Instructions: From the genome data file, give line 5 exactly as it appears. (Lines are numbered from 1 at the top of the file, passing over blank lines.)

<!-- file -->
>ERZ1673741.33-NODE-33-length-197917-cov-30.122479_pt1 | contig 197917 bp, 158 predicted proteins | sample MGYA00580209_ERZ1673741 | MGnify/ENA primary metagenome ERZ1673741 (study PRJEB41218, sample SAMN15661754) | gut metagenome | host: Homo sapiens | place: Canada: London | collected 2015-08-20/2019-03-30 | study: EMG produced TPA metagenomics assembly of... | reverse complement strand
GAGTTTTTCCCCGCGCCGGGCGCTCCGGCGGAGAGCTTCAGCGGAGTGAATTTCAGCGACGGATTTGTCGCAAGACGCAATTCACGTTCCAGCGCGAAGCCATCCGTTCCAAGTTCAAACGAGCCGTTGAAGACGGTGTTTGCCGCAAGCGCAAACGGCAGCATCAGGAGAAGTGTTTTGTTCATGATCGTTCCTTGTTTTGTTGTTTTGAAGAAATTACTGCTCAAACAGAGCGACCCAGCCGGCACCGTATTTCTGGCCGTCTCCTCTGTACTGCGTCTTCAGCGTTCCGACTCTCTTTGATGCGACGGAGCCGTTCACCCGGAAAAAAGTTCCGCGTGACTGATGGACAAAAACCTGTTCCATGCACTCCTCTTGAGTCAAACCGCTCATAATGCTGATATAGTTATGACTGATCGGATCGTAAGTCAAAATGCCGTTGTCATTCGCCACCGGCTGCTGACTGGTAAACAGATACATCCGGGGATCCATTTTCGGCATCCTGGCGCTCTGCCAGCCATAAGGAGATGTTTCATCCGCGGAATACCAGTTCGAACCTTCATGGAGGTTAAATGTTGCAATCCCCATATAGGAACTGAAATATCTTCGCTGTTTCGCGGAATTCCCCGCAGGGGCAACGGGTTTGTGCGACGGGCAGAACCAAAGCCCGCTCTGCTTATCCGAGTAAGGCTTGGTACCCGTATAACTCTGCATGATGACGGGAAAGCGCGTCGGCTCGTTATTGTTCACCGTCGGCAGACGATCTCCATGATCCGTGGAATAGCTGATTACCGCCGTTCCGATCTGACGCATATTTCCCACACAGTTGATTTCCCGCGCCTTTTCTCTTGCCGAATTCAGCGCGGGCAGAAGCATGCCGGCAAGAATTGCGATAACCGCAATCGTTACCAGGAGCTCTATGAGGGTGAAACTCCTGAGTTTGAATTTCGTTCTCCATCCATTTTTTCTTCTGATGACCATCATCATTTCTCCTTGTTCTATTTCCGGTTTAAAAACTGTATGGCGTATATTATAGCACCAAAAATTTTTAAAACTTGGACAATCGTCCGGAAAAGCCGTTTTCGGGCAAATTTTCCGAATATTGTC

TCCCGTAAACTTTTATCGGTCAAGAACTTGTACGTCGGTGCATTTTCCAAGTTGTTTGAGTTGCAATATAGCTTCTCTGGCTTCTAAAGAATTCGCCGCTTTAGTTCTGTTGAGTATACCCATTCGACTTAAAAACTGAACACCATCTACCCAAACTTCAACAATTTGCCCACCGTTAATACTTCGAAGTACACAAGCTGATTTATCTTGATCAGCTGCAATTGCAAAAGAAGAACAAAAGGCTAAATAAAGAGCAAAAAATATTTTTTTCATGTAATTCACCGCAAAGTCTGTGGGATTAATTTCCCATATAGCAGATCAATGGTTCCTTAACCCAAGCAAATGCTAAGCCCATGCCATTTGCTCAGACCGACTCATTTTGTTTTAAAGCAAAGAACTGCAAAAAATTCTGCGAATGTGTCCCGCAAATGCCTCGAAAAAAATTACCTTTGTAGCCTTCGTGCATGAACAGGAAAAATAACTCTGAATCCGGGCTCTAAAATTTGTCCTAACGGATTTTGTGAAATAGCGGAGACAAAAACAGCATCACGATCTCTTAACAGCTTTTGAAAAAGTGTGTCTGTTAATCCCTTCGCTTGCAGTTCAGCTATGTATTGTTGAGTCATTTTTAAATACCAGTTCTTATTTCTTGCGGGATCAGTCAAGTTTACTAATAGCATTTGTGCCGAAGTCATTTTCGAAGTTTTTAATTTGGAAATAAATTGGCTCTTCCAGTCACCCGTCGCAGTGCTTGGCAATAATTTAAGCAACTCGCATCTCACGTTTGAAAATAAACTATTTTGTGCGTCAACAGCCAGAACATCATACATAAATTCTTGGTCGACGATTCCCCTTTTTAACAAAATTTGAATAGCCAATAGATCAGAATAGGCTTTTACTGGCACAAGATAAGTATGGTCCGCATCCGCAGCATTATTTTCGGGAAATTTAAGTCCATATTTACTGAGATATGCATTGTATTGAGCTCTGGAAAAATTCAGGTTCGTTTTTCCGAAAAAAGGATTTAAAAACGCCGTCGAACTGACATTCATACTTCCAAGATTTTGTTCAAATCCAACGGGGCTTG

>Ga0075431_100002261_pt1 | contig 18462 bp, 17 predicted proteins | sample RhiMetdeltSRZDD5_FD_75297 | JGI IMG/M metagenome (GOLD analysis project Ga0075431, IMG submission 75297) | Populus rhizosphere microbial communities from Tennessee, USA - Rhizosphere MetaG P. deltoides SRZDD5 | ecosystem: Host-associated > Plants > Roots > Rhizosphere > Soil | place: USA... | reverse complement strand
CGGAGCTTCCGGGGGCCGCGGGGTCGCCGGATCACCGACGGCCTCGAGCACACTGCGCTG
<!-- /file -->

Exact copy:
CGGAGCTTCCGGGGGCCGCGGGGTCGCCGGATCACCGACGGCCTCGAGCACACTGCGCTG